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Cancer Res. Author manuscript; available in PMC Jul 15, 2009.
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PMCID: PMC2613025

Genomic alterations indicate tumor origin and varied metastatic potential of disseminated cells from prostate-cancer patients


Disseminated epithelial cells can be isolated from the bone marrow of a far greater fraction of prostate-cancer patients than the fraction of patients who progress to metastatic disease. To provide a better understanding of these cells, we have characterized their genomic alterations. We first present an array comparative genomic hybridization method capable of detecting genomic changes in the small number of disseminated cells (10-20) that can typically be obtained from bone-marrow aspirates of prostate-cancer patients. We show multiple regions of copy-number change, including alterations common in prostate cancer, such as 8p loss, 8q gain, and gain encompassing the androgen-receptor gene on Xq, in the disseminated cell pools from 11 metastatic patients. We found fewer and less striking genomic alterations in the 48 pools of disseminated cells from patients with organ-confined disease. However, we identify changes shared by these samples with their corresponding primary tumors and prostate-cancer alterations reported in the literature, evidence that these cells, like those in advanced disease, are disseminated tumor cells (DTCs). We also demonstrate that DTCs from patients with advanced and localized disease share several abnormalities, including losses containing cell-adhesion genes and alterations reported to associate with progressive disease. These shared alterations might confer the capability to disseminate or establish secondary disease. Overall, the spectrum of genomic deviations is evidence for metastatic capacity in advanced-disease DTCs and variation in that capacity in DTCs from localized disease. Our analysis lays the foundation for elucidation of the relationship between DTC genomic alterations and progressive prostate cancer.

Keywords: Disseminated tumor cells, disseminated cells, prostate cancer, array CGH, genomic alterations


The metastatic potential of a tumor is presumably contained within cells that are able to escape and disseminate from the primary lesion. Consequently, the identification of cytokeratin-positive cells (i.e., cells of epithelial origin) in the peripheral circulation and bone marrow of patients with clinically localized adenocarcinoma of the prostate has generated much interest. These cells are hypothesized to originate from the primary tumor and represent a very early stage in the metastatic process (1). The presence of these putative disseminated tumor cells (DTCs) in the bone marrow is particularly noteworthy, since bone metastases are a well known feature of lethal metastatic prostate cancer (2). It seems likely that these cells are the source of metastatic disease in those patients who develop secondary tumors years after resection of the primary tumor. Thus, DTCs have become a key target for risk-association studies and experiments characterizing molecular features that underlie the phenotypic traits responsible for survival, dormancy, and ultimately proliferation in environments distinct from their origin.

There is a compelling need for improved ways to evaluate patients with clinically-localized prostate cancer for their risk of developing metastasis. Currently, risk is estimated by the pathological features of the primary tumor (e.g., Gleason Score and tumor stage) and PSA levels in peripheral blood (3, 4). These predictive features are used to stratify patients into low-and high-risk groups. However, up to 50% of patients classified as high risk for progression do not develop metastasis, and ~10% of patients classified as low risk for progression subsequently develop secondary disease (5). Thus, the need to more accurately distinguish those men who would benefit from aggressive adjuvant treatment regimes from those who could be safely treated by active surveillance is a powerful motivation to improve upon the ability to predict outcome.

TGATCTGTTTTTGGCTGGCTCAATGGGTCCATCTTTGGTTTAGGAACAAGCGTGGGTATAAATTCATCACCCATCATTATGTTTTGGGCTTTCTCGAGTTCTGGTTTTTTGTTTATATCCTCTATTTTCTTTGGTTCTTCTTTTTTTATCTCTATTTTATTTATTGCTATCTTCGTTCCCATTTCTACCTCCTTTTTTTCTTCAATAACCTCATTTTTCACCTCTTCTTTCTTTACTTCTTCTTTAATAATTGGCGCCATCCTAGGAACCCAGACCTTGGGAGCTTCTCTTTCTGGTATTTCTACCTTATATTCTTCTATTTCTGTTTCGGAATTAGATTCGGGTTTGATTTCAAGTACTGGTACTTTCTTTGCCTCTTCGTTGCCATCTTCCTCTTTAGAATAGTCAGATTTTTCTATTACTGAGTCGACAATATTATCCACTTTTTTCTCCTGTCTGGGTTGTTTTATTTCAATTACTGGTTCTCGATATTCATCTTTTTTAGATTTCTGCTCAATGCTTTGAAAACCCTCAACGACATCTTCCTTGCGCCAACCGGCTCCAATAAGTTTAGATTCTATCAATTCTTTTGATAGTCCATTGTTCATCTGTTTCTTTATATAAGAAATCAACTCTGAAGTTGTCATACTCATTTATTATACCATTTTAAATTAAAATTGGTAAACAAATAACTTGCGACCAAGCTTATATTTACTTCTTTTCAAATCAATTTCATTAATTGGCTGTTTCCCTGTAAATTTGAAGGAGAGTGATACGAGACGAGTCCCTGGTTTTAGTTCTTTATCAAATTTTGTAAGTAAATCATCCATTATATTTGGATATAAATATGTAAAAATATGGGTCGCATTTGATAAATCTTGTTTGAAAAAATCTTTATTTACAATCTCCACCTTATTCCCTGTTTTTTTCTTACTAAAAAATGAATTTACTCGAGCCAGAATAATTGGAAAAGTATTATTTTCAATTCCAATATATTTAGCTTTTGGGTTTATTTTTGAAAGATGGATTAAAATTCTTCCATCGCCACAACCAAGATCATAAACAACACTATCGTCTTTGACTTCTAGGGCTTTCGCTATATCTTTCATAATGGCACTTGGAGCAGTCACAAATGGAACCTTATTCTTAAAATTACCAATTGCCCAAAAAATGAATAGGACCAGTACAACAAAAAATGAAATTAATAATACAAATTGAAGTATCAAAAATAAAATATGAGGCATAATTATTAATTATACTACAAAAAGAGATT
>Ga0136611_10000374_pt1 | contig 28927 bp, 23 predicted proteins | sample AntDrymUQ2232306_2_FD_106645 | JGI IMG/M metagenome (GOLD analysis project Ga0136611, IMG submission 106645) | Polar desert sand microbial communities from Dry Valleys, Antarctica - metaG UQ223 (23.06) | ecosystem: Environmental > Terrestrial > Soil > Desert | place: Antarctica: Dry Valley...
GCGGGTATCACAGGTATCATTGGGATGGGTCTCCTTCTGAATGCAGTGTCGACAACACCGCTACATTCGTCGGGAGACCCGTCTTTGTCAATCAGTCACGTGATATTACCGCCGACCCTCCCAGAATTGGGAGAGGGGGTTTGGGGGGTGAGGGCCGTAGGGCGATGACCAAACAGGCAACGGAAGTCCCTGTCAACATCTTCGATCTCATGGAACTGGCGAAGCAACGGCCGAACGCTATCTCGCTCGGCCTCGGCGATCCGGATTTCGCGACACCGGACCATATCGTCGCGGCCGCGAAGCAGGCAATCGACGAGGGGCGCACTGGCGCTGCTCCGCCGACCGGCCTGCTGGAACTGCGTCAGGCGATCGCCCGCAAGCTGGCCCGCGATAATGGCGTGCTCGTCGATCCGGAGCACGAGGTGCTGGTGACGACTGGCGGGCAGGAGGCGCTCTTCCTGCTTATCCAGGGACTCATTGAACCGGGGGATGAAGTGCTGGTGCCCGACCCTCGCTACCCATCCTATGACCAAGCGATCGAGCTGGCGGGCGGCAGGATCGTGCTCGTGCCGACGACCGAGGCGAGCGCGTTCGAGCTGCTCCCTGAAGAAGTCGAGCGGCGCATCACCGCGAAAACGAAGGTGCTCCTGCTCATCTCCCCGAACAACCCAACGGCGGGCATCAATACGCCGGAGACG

To date, some studies have found a positive correlation with the presence of DTCs and risk of relapse following primary therapies for localized prostate cancer (6-10), while others have not (11-16). Among the latter studies, Pfitzenmaier et al. (2007) found that 75% of pre-surgery patients without clinical evidence of metastatic spread, and only 11% of normal controls, harbored disseminated epithelial cells in their bone marrow. This frequency far exceeds the expected frequency of biochemical recurrence or metastasis. These results strongly suggest that the mere presence of DTCs is not indicative of risk of disease progression. Why do so many patients possess DTCs, if escape from the primary tumor is a rate-limiting step in the metastatic process? Despite the low incidence in normal controls, it is possible that the disseminated cells are not actually tumor cells. Characterization of the molecular features of disseminated cells might resolve the question of their tumor origin and provide a better understanding of their relationship with disease progression.

Low-resolution and low-throughput methods such as fluorescence in situ hybridization (FISH) (17) or conventional comparative genomic hybridization (CGH) (18) have provided some evidence that DTCs from epithelial cancers possess genomic abnormalities. However, the molecular characterization of DTCs by high-resolution techniques has been hampered by the small number of DTCs obtainable: typically fewer than 50 epithelial cells from bone-marrow aspirates are available for analysis. To date, high-resolution genomic analysis was only possible by first generating cell lines from DTCs (19).